“My original ’60 Stratocaster will always sound the best. This one is right next to the best”: Pearl Jam’s Mike McCready on why he’s playing his more affordable signature guitar live, covering Eruption and embracing digital amps

Mike McCready with his new Fender Signature Stratocaster
(Image credit: Fender)

Of all the guitarists to emerge from the Seattle fog in the early ’90s, Mike McCready is perhaps the closest thing the scene had to a ‘conventional’ guitar hero. Inspired by everyone from Kiss to Stevie Ray Vaughan and Van Halen, his chops combined blues feel with just a dash of hair-metal flair from the outset.

But it wasn’t just his playing that positioned McCready firmly in the guitar hero camp. Pearl Jam’s meteoric rise to fame allowed the guitarist to live his gear fantasies, too. Shortly after the unprecedented success of debut album Ten, McCready was able to invest in his ultimate prize: a Fender Stratocaster, built in 1959… or so he thought.

In 2021, Fender built a Custom Shop replica of McCready’s Stratocaster, with all the wear and tear inflicted by the guitarist over three decades of touring with Pearl Jam – not least the epic headstock chip inflicted while performing with Neil Young in the ’90s.

But during Fender’s examination of the guitar, Master Builder Vincent Van Trigt discovered the Stratocaster was actually built in 1960, rather than 1959 – news that came as something of a surprise to McCready, who also owns a ’59 Les Paul.

“Thinking that guitar was 1959 for almost 30 years was very much of a shock,” he tells Guitar World from his hotel room in Texas, where Pearl Jam are due to perform the following night. “And I’ve got a ’59 tattoo, so I’ll have to get that changed to a ’+1’!”

With the original run of 60 guitars long since sold – at $15,000 a pop, no less – Fender has seen fit to launch a considerably more attainable version for fans seeking the Pearl Jam icon’s snappy single-coil tone and his Strat’s innumerous battle scars.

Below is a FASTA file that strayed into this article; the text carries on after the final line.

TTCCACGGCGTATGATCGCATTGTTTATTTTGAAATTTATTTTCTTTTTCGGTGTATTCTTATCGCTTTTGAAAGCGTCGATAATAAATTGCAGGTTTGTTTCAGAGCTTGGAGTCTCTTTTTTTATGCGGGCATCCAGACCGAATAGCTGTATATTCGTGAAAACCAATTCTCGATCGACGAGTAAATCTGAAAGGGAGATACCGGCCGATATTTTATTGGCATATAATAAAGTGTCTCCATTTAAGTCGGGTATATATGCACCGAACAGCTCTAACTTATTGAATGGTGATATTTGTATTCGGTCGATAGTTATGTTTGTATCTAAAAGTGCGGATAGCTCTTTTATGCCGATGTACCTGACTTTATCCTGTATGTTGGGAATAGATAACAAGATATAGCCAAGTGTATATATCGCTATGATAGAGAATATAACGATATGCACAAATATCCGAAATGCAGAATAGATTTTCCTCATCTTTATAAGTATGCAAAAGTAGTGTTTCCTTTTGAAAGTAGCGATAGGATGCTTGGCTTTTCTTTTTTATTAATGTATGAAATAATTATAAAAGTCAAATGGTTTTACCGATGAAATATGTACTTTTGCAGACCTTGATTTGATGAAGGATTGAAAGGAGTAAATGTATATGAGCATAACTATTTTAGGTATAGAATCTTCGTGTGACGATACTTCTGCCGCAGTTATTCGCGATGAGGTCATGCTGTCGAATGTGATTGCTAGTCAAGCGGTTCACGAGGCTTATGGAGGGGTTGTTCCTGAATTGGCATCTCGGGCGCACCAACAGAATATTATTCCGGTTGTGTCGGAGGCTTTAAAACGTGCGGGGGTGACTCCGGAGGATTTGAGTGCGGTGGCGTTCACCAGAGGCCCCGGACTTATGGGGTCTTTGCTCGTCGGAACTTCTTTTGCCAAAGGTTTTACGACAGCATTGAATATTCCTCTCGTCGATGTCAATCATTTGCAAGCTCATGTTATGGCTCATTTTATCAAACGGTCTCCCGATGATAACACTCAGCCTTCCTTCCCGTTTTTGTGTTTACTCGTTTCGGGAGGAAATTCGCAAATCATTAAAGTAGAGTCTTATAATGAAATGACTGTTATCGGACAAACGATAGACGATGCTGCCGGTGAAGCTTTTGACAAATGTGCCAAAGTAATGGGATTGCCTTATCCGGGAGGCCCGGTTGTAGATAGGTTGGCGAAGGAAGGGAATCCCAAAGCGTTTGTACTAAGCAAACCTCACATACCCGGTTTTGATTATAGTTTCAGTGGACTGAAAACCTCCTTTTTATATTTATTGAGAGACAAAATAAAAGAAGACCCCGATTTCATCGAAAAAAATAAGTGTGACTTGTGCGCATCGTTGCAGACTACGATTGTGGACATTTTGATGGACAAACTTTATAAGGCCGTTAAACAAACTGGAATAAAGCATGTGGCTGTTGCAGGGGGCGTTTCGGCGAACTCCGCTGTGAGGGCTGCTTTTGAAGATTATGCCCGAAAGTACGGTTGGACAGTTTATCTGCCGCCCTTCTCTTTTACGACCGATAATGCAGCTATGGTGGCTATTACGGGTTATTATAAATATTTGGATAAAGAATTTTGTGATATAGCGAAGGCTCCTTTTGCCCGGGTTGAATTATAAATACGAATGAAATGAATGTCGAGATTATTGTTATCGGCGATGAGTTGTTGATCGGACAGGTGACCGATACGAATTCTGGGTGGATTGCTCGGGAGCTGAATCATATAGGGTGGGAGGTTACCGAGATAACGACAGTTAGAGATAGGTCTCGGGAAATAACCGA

The new made-in-Mexico Mike McCready Stratocaster isn’t hand-made by Van Trigt like the original, but it does capture the style and substance of the Custom Shop version for a snip under $2,000. McCready did try to get the $1,899 price tag lower, but the increase in material and shipping costs over Covid meant it was impossible to achieve. But, as the guitarist notes of his latest guitars, “They’re cheaper – not in terms of quality but in terms of price.”

Although the band have opened up in recent years, interviews with members of Pearl Jam are still few and far between. But if there is any topic that will get Mike McCready talking, it’s guitars.

With a tight 20-minute slot under the watchful eye of Fender, we sought to dig into as many of the big talking points as we could: the switch to digital amps, those Eruption covers, his greatest Strat moment.

But it wasn’t until we asked about Chris Cornell’s influence on his guitar playing that we got more than we bargained for. Suffice to say, McCready has big plans for the future, and they’re not just with Pearl Jam – although the Seattle veterans’ new album is also shaping up to be one of their most vital in the hands of Ozzy Osbourne and Iggy Pop super-producer Andrew Watt.

Mike McCready with his new Fender Signature Stratocaster

(Image credit: Fender)

Congratulations on your new signature Stratocaster! How does the new model compare with the previous Custom Shop version?

“They play great. I’ve just started playing it on the tour. So I’ve used it on Indifference, I’ve used it on Daughter. I’ve used it on Porch once, I’ve used it on a bunch of our songs. Because I knew I was going to talk to you, I wanted to make sure I was playing this thing that I’m endorsing right now. I want to make sure it’s a legitimately great guitar, and Fender did a fantastic job of it, but I gotta play it live to make sure before talking to you about it. And it plays and sounds like my original one. You know, my original one is the best and that will always sound the best. This one is right next to the best.”

Were you road-testing models prior to the release of this guitar? 

The first time I ever played my 1960 Stratocaster was on Going Down with Keith Richards when we opened up for him on New Year’s Eve 1992. That was a dream